Is it inevitable that, as we get older, we get more conservative, even if we don't all start voting Conservative? I hope not, but do think that certain things should be kept the same unless there is a very good reason for change. It would wreck international discourse in Science if the names of species were changed every year: that's part of the reason why we all agree to use a couple dead languages to do the naming. It would make a mess of economic planning and the fair distribution of resources if the parties in government change every year. Post-war Italy is an example of deep uncertainty caused by the instability of their multi-multi-party system of democracy. Then again, when Belgium had no government at all for 20 months in 2010-2011, things seemed to tick along okay.
In the USA, they cherish their Constitution and keep it more or less in a band-box surrounded by cotton-wool, not to be changed unless a lot of people agree that change is necessary. US Constitutional Amendments can only be put to the people if a 2/3 "Supermajority" of the Federal Legislature agrees on the wording. The amendment does not come into force until 3/4 of the States have approved the change. With these rules it is rather difficult to make woo-wah changes to such a fundamental instrument of democracy, although this has happened.
In the Home Education Network (HEN) we have a constitution, the template of which we lifted from the Home Birth Association in a bit of a rush 15 years ago, when we needed to have such a thing to apply for tax-exempt status. It has been modified a few times along the way but we could carry along with the vast majority of our, primarily social, activities if there was no constitution at all. But it is ever thus, you only need a constitution to help you through the difficult times when Normal Business goes off the rails. Most people aren't interested in such infrastructural essentials, any more than they are interested in contributing to the newsletter or organising the Annual Gathering or even turning up once a year to the Annual General Meeting (AGM) to help determine the democratic future of the organisation that provides so much from which they benefit. When changes in the constitution seem to be required, the public spirited 5%, who do 85% of the work in any organisation, roll up their sleeves and meet and draft and discuss and re-draft as a Constitutional Committee. Eventually, after many&many person-hours of committee work, they have to present their new Draft Constitution to the full membership. There is no better place to do this than at the AGM of the full membership. I missed the AGM this year, I was in America. As usual and expected, the AGM was poorly attended by perhaps 10% of the full membership. But reports have come back that amendments were made to the Draft Constitution in an ad hoc fashion by people who had turned up to the AGM without having previously read the circulated draft. If this happened, it strikes me as A Bad Thing if only because any change made at that stage is by definition unconsidered and you/we should think long and hard before we/you change the fundamentals of the governance of your/our organisation. Apart from anything else, this dogged process took a full two and a half hours of back and forth which is likely to wear ordinary people out and ensure they won't come to any AGM of any organisation ever again. There I have spoken! You surely can't expect me to shut my gob just because I wasn't there.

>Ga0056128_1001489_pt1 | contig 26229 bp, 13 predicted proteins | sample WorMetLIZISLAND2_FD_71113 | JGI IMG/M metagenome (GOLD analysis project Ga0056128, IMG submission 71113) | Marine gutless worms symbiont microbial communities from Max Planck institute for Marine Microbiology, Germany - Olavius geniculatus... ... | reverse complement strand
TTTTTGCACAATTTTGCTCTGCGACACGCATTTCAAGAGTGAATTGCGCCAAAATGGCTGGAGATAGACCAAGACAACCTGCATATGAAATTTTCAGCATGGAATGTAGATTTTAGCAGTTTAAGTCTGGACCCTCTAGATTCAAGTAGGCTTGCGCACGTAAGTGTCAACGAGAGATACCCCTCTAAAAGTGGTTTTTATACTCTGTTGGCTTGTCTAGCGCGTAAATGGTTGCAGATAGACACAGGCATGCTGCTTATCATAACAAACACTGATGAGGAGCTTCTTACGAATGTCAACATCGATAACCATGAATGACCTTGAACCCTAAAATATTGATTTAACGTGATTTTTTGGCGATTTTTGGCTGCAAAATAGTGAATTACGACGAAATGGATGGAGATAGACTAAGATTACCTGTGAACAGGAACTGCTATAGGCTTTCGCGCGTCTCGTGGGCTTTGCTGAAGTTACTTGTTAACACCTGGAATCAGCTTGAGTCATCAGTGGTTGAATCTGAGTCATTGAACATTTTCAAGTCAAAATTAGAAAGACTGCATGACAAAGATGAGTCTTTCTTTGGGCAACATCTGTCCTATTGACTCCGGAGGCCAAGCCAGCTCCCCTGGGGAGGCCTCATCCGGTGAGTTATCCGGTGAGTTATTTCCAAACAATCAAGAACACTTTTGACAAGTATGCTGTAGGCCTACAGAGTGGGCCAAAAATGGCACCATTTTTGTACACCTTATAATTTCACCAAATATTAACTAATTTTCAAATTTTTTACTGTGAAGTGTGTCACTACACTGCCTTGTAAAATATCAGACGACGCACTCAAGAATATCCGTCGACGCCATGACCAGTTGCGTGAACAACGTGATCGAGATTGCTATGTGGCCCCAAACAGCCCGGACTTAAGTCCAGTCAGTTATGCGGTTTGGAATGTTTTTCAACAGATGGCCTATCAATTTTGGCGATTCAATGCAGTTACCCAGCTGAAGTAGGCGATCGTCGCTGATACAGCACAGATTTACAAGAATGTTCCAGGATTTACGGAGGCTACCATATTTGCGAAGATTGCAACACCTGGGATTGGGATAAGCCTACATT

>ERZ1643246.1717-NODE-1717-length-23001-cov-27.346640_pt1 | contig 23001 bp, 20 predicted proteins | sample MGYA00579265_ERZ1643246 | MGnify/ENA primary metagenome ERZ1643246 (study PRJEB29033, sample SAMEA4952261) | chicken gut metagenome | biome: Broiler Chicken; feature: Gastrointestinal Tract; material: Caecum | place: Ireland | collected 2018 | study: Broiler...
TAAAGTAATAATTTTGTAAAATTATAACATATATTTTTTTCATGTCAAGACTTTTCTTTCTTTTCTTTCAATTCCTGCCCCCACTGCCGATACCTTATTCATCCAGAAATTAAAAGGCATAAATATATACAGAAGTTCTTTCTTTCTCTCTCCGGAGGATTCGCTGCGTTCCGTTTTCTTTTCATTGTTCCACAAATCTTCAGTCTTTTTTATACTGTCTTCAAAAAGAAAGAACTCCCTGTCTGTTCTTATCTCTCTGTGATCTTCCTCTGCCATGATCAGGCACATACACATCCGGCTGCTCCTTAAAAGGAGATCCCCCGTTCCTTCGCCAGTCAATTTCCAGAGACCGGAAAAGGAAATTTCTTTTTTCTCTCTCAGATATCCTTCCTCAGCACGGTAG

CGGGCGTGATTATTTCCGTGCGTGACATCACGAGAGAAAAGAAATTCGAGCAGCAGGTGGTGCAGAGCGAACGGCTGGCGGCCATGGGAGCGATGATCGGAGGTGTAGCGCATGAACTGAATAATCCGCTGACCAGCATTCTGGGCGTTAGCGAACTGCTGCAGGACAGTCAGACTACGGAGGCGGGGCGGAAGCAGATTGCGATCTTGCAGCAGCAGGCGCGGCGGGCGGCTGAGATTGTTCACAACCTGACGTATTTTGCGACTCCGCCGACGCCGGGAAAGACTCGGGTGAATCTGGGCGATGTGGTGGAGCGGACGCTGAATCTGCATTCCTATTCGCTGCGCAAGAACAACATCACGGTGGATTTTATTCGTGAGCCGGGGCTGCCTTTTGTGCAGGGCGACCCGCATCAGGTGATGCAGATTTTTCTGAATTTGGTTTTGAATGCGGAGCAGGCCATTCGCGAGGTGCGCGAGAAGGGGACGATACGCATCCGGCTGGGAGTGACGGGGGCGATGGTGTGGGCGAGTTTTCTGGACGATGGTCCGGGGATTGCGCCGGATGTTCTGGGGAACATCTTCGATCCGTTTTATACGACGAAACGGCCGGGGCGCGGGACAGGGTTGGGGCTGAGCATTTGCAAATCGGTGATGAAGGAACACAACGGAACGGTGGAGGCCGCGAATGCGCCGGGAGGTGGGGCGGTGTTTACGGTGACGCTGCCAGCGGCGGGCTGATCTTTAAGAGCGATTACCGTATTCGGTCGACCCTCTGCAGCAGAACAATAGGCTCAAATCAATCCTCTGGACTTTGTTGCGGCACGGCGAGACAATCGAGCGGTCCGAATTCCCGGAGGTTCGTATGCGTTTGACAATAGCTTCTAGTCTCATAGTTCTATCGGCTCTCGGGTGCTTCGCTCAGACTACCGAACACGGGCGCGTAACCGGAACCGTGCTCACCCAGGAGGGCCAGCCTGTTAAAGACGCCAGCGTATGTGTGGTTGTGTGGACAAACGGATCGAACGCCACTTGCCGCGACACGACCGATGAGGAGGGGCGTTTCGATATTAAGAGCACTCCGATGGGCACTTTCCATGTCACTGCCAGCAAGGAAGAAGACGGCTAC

What's this got to do with Scotland? Because it is Their Day today, when they get a chance to create a new nation after a 300 year long union with England. The Smart Money at the wire is that the Noes have it: A majority will reject the option of sailing off into a blue-flagged yonder. But the polls have been fluctuating very close to 50:50 for the last several weeks with an error of estimate of 2-3% and as much as 25% of those polled coming down as Undecided. This begs the question of what to do if it's a hanging-chad knife-edge election such as that between Gore and Bush in USA in 2000. What if the referendum today comes down to
For Independence 1,819,450
For Status Quo 1,819,449or anywhere close to that? They haven't sorted all kinds of details about how things will tick in independent Scotland, and they wouldn't need to if Wee Gillis or McTintin had voted the other way. Surely the very country should be more stable than its constitution. Yes I know they don't have a written constitution across the water, but my numerical and small-c-conservative point stands.
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